Trichambaram temple, Kannur- Kerala
A pair of weighing scales in the temple compound

Gopuram of Trichambaram temple, Kannur- Kerala
The main Trichambaram temple

Long strings of Tulsi malas and scores of non lit deepams line the way to the sanctum sanctorum. The sanctum is bright intensely lit up with a multitude of deepams all around and the Lord seated comfortably in the center. A huge bell hangs at the outside but the priest discourages me to ring it the moment he sees me lifting my hand towards it. I am a bit surprised but soon reason it for myself: Peace here is left to be just that... peace – untouched and undisturbed.

Trichambaram Krishna temple, Kannur- Kerala
Trichambaram temple from the outside

The aura of the flickering lights emanating from inside the sanctum works magic with the peace spread all around. And one has to take it in before moving forward to the circumambulation path which reveals the antiquity of the temple in all its glory. The outsides of the sanctum walls flourish in ancient paintings depicting various leelas of Lord Shri Krishna and dating back to the 15th century, a compelling reassurance of the rich historical value of the temple.

Outside, in the shadows of the main temple stands another shrine encircled by a small pond and dedicated to Goddess Durga.


Durga temple, Trichambaram, Kannur- Kerala
Goddess Durga temple in the compound

Besides this shrine is a second pond, a great place to spend a few minutes in contemplation along with a grazing cow before finally making my way out of the temple.

Pond at Trichambaram temple, Kannur- Kerala
A cow happily grazing near the temple pond

Traveler tips and Information:

Dress code: Mundu (
white cloth or cream cloth attire also called as Veshti in Tamil) is a mandatory clothing for men who wish to enter the temple. Though it is advisable to carry it with you but in case you don’t, it can be brought from a shop inside the temple. (Tip: Shop remains closed from 12 – 5 in the afternoon.)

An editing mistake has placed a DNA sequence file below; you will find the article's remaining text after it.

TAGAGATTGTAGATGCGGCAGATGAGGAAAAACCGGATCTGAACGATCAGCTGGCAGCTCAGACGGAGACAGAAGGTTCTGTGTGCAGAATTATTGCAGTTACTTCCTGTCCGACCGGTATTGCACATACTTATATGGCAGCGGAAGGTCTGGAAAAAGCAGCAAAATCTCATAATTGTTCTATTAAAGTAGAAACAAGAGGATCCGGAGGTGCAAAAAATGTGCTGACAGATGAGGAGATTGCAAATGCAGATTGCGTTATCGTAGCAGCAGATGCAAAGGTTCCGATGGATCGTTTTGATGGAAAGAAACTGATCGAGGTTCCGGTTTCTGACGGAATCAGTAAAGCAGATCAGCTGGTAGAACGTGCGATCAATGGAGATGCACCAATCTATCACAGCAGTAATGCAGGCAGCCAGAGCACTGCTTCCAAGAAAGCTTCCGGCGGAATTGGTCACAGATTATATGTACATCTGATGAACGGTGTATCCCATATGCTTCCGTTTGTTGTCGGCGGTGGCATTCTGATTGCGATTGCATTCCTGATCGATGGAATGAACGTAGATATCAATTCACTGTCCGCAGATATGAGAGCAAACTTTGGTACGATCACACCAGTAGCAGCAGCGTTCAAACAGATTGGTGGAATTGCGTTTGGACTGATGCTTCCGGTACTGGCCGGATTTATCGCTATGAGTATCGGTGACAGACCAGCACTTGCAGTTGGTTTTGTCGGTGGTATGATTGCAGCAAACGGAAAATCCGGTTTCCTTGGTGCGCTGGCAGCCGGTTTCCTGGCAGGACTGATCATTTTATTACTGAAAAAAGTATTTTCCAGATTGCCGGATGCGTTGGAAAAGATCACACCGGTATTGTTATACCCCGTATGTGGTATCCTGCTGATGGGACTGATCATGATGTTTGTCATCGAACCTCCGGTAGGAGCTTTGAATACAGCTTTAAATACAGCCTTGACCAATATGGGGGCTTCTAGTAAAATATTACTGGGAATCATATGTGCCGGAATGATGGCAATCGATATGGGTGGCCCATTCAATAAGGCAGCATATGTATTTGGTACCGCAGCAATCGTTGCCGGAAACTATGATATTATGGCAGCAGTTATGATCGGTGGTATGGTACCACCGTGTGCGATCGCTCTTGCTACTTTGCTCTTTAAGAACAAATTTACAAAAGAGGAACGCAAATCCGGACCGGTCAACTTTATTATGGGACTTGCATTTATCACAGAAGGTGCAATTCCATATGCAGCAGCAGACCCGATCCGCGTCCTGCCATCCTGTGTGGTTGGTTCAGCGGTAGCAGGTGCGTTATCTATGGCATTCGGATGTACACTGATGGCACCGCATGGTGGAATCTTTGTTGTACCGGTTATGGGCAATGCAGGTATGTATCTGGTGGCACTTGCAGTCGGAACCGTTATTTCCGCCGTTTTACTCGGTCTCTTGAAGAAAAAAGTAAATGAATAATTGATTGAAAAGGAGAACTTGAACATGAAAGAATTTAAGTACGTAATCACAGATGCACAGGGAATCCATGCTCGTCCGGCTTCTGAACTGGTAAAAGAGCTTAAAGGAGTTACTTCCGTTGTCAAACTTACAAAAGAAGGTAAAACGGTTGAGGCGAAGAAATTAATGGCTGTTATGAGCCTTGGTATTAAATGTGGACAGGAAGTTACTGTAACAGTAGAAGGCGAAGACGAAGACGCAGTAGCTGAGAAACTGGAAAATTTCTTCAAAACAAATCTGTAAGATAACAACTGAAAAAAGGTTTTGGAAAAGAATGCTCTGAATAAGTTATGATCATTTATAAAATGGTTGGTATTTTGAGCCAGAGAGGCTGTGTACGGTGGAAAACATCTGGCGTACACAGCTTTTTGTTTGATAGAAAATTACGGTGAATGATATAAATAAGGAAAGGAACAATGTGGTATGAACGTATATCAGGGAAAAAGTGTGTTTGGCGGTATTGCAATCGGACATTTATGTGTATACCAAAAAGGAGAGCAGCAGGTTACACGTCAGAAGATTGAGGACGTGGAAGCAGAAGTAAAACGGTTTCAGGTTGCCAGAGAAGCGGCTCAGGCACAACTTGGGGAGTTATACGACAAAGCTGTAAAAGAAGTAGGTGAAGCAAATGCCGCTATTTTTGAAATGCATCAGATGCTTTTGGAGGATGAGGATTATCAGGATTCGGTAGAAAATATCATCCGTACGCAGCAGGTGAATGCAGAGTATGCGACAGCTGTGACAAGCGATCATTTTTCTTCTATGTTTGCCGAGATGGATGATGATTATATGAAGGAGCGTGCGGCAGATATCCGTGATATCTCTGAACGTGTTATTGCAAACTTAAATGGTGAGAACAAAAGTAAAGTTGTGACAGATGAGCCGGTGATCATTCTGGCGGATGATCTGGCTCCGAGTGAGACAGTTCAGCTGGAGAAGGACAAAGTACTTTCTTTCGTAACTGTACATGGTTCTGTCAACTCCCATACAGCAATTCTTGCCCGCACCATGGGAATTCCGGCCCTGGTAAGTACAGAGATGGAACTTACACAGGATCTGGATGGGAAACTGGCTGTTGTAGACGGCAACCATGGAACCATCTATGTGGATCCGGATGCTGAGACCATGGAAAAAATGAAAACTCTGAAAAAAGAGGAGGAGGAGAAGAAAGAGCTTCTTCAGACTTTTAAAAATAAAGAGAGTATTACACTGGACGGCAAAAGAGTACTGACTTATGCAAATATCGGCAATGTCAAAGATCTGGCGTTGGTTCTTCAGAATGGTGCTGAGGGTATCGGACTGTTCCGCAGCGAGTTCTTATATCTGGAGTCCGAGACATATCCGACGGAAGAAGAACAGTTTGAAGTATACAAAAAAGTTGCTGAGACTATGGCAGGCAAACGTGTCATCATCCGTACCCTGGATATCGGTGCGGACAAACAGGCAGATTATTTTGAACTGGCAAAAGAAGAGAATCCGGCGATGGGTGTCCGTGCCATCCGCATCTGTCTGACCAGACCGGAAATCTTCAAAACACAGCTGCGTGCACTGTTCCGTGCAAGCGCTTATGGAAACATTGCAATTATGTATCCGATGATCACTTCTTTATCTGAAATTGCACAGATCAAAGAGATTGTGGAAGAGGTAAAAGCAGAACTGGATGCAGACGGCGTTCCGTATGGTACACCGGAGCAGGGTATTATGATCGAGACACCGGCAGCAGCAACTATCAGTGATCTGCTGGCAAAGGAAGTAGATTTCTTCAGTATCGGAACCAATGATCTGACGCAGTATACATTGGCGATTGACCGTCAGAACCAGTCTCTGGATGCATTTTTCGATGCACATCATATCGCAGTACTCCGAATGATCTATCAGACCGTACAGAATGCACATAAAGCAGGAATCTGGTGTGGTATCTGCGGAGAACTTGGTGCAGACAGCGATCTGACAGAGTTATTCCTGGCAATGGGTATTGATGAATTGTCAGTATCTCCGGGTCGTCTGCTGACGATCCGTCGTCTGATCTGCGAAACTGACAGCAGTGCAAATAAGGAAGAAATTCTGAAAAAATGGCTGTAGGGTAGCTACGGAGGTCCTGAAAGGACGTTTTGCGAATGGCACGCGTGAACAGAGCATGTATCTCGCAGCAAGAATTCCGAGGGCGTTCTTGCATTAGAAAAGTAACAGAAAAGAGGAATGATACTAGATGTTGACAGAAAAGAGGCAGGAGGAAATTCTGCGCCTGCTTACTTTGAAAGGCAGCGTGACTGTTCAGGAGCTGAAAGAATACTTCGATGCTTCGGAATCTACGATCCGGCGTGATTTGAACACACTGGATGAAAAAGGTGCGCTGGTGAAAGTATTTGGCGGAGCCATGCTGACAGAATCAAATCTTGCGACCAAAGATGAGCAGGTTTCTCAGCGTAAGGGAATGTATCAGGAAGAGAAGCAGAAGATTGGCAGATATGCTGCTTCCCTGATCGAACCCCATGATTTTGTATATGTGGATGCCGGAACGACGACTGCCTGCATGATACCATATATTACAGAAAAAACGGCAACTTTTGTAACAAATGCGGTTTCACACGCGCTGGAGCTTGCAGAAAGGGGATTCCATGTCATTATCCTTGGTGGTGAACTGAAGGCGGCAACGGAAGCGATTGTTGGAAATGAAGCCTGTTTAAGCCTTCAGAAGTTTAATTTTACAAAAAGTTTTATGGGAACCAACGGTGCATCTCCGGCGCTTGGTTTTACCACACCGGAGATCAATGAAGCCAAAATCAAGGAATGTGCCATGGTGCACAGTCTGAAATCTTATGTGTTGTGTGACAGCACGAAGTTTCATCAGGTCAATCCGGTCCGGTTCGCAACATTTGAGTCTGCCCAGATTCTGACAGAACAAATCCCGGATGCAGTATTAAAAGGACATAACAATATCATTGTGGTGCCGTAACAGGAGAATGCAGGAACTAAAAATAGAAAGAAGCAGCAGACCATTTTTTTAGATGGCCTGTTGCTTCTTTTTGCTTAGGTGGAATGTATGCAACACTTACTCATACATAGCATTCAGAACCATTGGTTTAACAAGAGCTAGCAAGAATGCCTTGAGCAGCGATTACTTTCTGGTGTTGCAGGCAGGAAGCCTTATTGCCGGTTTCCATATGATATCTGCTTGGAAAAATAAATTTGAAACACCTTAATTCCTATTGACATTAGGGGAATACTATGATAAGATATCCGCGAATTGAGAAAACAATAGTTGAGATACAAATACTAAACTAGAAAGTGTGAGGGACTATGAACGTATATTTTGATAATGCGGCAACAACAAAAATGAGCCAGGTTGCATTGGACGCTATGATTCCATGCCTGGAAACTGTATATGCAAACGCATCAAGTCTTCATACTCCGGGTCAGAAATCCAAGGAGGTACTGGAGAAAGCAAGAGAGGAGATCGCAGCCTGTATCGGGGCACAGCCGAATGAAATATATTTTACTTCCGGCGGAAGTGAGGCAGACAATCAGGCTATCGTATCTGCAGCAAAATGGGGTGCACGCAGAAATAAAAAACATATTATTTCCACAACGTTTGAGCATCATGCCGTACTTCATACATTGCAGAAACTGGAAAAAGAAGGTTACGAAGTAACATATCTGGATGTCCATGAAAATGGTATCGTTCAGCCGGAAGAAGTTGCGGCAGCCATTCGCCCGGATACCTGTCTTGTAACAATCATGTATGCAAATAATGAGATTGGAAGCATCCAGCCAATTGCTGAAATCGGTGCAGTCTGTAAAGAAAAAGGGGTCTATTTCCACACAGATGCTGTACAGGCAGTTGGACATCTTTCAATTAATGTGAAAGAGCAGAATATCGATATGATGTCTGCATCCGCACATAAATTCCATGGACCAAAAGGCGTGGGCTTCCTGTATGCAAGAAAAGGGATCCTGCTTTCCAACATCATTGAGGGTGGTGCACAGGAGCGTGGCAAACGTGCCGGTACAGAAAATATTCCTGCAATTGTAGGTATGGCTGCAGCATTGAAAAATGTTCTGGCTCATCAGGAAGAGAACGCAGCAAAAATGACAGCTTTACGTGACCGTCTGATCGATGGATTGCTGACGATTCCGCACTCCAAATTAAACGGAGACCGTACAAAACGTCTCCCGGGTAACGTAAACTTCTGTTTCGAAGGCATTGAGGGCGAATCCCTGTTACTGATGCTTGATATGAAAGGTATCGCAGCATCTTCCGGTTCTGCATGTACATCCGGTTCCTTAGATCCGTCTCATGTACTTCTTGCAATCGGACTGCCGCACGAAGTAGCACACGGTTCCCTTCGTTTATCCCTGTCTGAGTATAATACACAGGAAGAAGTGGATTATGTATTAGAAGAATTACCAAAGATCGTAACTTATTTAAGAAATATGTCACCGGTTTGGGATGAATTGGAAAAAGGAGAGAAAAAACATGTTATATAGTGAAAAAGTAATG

Photography: is prohibited inside.

Festival: The annual festival of the temple is the Trichambaram Mahotsavam, a vivid occasion usually held in the months February/March.

Monday, June 3, 2013

A Sunrise and a 5 Year Wish!


Have you ever gotten up early to watch the sun rise only to find it hidden behind a misty veil and then waited for it to shine in its entire splendor? If you have, you’d know the joy of all those moments and if you haven’t then... you have got to try it out someday. Really. It is something so beautiful; that it never fails to inspire, to leave you in awe.

Sunrise in Kerala

So when my fellow blogger friend and an ardent traveler Santosh of Huchchara Santhe asked me for a guest post on completing 5 years of his blogging journey, sunrise was the first topic to come to my mind analogous to a wish that his blog continues to explore and discover something new and exciting each day, every morning!

Here is a small excerpt from the guest post that is now 'Live' -

The sky is dull and listless, like a beautiful sketch in bluish gray. The sun is no where to be seen, hiding behind a misty cloud cover with its colorful box of crayons. 15 minutes have already passed by; the day has cracked but...

Do read the entire post – A new day, A new beginning... – on his blog! Thank You! :-)


Related Post on My Yatra Diary...

-> Witnessing sunset at a beach of Kerala